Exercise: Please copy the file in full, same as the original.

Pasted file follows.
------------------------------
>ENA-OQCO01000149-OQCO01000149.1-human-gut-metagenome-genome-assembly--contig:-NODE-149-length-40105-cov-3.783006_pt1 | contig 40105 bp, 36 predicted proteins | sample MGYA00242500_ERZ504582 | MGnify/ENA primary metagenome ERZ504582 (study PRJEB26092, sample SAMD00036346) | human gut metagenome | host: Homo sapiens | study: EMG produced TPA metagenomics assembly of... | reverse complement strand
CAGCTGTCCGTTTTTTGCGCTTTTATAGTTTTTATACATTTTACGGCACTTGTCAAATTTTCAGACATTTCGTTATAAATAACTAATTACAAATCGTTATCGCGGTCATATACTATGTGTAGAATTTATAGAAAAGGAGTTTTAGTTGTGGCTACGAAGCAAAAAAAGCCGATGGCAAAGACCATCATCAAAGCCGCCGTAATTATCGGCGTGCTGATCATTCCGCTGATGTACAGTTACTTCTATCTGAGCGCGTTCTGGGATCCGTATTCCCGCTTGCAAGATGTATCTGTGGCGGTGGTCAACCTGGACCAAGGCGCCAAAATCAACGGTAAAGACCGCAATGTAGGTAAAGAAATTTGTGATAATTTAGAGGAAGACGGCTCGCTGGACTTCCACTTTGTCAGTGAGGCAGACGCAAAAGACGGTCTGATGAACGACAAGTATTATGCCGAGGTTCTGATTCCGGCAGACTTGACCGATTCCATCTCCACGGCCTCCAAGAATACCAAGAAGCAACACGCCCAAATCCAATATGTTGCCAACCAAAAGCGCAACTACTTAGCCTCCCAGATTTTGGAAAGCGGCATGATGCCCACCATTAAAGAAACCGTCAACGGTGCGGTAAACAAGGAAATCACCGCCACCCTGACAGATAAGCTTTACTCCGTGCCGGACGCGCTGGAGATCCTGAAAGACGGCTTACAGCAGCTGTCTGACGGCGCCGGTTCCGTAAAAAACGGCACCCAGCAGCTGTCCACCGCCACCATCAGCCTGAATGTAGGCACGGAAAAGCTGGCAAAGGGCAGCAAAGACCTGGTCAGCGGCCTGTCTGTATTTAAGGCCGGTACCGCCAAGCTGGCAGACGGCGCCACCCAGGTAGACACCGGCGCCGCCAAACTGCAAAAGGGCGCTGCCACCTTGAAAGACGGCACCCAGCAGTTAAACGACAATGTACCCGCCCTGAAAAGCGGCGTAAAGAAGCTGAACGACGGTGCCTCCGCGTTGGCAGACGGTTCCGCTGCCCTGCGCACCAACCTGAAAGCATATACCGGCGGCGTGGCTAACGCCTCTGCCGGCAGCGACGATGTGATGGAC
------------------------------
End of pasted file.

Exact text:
>ENA-OQCO01000149-OQCO01000149.1-human-gut-metagenome-genome-assembly--contig:-NODE-149-length-40105-cov-3.783006_pt1 | contig 40105 bp, 36 predicted proteins | sample MGYA00242500_ERZ504582 | MGnify/ENA primary metagenome ERZ504582 (study PRJEB26092, sample SAMD00036346) | human gut metagenome | host: Homo sapiens | study: EMG produced TPA metagenomics assembly of... | reverse complement strand
CAGCTGTCCGTTTTTTGCGCTTTTATAGTTTTTATACATTTTACGGCACTTGTCAAATTTTCAGACATTTCGTTATAAATAACTAATTACAAATCGTTATCGCGGTCATATACTATGTGTAGAATTTATAGAAAAGGAGTTTTAGTTGTGGCTACGAAGCAAAAAAAGCCGATGGCAAAGACCATCATCAAAGCCGCCGTAATTATCGGCGTGCTGATCATTCCGCTGATGTACAGTTACTTCTATCTGAGCGCGTTCTGGGATCCGTATTCCCGCTTGCAAGATGTATCTGTGGCGGTGGTCAACCTGGACCAAGGCGCCAAAATCAACGGTAAAGACCGCAATGTAGGTAAAGAAATTTGTGATAATTTAGAGGAAGACGGCTCGCTGGACTTCCACTTTGTCAGTGAGGCAGACGCAAAAGACGGTCTGATGAACGACAAGTATTATGCCGAGGTTCTGATTCCGGCAGACTTGACCGATTCCATCTCCACGGCCTCCAAGAATACCAAGAAGCAACACGCCCAAATCCAATATGTTGCCAACCAAAAGCGCAACTACTTAGCCTCCCAGATTTTGGAAAGCGGCATGATGCCCACCATTAAAGAAACCGTCAACGGTGCGGTAAACAAGGAAATCACCGCCACCCTGACAGATAAGCTTTACTCCGTGCCGGACGCGCTGGAGATCCTGAAAGACGGCTTACAGCAGCTGTCTGACGGCGCCGGTTCCGTAAAAAACGGCACCCAGCAGCTGTCCACCGCCACCATCAGCCTGAATGTAGGCACGGAAAAGCTGGCAAAGGGCAGCAAAGACCTGGTCAGCGGCCTGTCTGTATTTAAGGCCGGTACCGCCAAGCTGGCAGACGGCGCCACCCAGGTAGACACCGGCGCCGCCAAACTGCAAAAGGGCGCTGCCACCTTGAAAGACGGCACCCAGCAGTTAAACGACAATGTACCCGCCCTGAAAAGCGGCGTAAAGAAGCTGAACGACGGTGCCTCCGCGTTGGCAGACGGTTCCGCTGCCCTGCGCACCAACCTGAAAGCATATACCGGCGGCGTGGCTAACGCCTCTGCCGGCAGCGACGATGTGATGGAC